Exclusive: Cyber-Security Guru Vlastimil Klima Talks Blockchain and Cryptelo
This week I sat down with the renowned cyber-security expert and co-founder of StartupYard alumni company Cryptelo, to talk about a topic we’ve covered a lot lately: blockchain, and security.
We have informally dubbed Cryptelo. “The Unbreakable Dropbox.” You can also check out a previous interview with his fellow co-founder and CEO at Cryptelo, Martin Baros, or visit their website to learn more about their products.
Hi Vlasta, tell us a bit about your involvement with Cryptelo. How did you and Martin Baros start working together?
Martin actually came to me after encountering security issues himself. He wanted to create a secure storage solution that didn’t exist anywhere on the market.
As an entrepreneur, he had a natural instinct that caused him to seek me out. When he proposed the idea, I realized: “yes! Why hasn’t anyone done this?” I joined as his chief cryptographer, and together we built Cryptelo.
You have a fascinating background in Cyber-Security, and are named among the top cryptologists in the world. You’ve worked for the Czech government, and you were among the few to seriously break SSL as a whitehat. What drew you to cybersecurity?
As a little boy, I was a very good chess player and a mathematician in high school. I also took part in the International Mathematical Olympiad. Later, I learned/realized that since that point I had been watched by the “head hunters” of the secret service.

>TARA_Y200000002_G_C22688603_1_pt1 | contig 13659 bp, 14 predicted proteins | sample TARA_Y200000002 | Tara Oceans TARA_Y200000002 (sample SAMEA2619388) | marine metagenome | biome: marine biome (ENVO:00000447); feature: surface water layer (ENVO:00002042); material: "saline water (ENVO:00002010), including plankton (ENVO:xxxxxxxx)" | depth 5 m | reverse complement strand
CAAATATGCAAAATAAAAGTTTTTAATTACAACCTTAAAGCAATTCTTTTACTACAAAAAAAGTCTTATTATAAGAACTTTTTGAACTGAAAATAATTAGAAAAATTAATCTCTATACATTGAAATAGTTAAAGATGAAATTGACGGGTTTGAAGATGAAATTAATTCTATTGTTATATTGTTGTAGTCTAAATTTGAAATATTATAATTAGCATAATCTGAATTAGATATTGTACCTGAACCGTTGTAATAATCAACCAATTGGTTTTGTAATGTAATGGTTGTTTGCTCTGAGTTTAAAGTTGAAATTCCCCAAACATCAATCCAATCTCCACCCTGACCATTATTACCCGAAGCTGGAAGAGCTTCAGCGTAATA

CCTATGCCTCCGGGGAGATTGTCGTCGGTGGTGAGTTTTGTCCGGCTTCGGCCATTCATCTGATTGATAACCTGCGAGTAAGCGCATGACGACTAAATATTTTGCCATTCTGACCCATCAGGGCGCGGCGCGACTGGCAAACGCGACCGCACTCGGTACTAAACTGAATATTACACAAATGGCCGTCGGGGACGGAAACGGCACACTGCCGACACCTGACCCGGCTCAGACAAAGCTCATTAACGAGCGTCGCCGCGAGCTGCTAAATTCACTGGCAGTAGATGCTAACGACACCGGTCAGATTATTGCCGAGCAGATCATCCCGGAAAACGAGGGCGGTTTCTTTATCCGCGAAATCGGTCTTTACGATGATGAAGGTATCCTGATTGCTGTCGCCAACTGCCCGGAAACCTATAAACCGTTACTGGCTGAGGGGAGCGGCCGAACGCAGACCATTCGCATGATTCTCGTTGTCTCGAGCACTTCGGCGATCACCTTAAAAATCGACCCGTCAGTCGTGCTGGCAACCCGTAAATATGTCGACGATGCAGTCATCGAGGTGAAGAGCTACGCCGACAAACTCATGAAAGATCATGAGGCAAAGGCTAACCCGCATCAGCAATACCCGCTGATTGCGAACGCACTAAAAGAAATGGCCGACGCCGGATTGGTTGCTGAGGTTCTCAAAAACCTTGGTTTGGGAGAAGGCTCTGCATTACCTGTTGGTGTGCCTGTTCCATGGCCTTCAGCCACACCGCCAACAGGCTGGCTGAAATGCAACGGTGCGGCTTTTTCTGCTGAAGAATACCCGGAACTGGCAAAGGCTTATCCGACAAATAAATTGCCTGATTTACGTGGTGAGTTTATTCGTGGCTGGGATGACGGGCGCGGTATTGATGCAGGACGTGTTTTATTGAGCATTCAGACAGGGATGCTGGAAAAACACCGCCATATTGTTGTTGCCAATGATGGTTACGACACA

That sounds like something from the movies, but it really happens!
Once I graduated with a mathematics degree from Charles University, I ended up working for the state, in a secret department for censorship and cipher development. As I discovered later, there are many great mathematicians and participants in the international mathematical Olympiads working in the secret services of the various states.
One of the big attractions for somebody like me to this kind of work is the opportunity to solve very complex problems that no one else has done before. You have a sense of tackling the unknown, which is very rewarding.
In my work I dealt with the development of cipher and cryptographic devices as well as cryptanalysis. Later I was also in charge of the ciphers for our agents abroad. After the Velvet Revolution in 1989, I was entrusted with the development of ciphers independent of the Soviet Union.
For almost two years I worked for the General Staff of the Czech Army, and then I went to the private sector. The pearl in my story is that I did my first private-sector job together with Eduard Kucera and Pavel Baudis (nowadays Avast’s vice-presidents) for their company, which is now among the top antivirus companies in the world. I’m quite proud of that.
Then a number of security companies followed, for which I developed different cryptographic products or did security and cryptological analysis or cryptographic designs. Some time ago I worked for the Czech National Security Authority on the design of cipher and cryptographic devices already in operation for five years. I was very fortunate to have always been able to work with the most advanced technologies or even the “upcoming” technologies, both in cryptanalysis and in cryptography.
Let’s talk about blockchain. Today it’s often described as highly secure. As an expert, what is your view on this?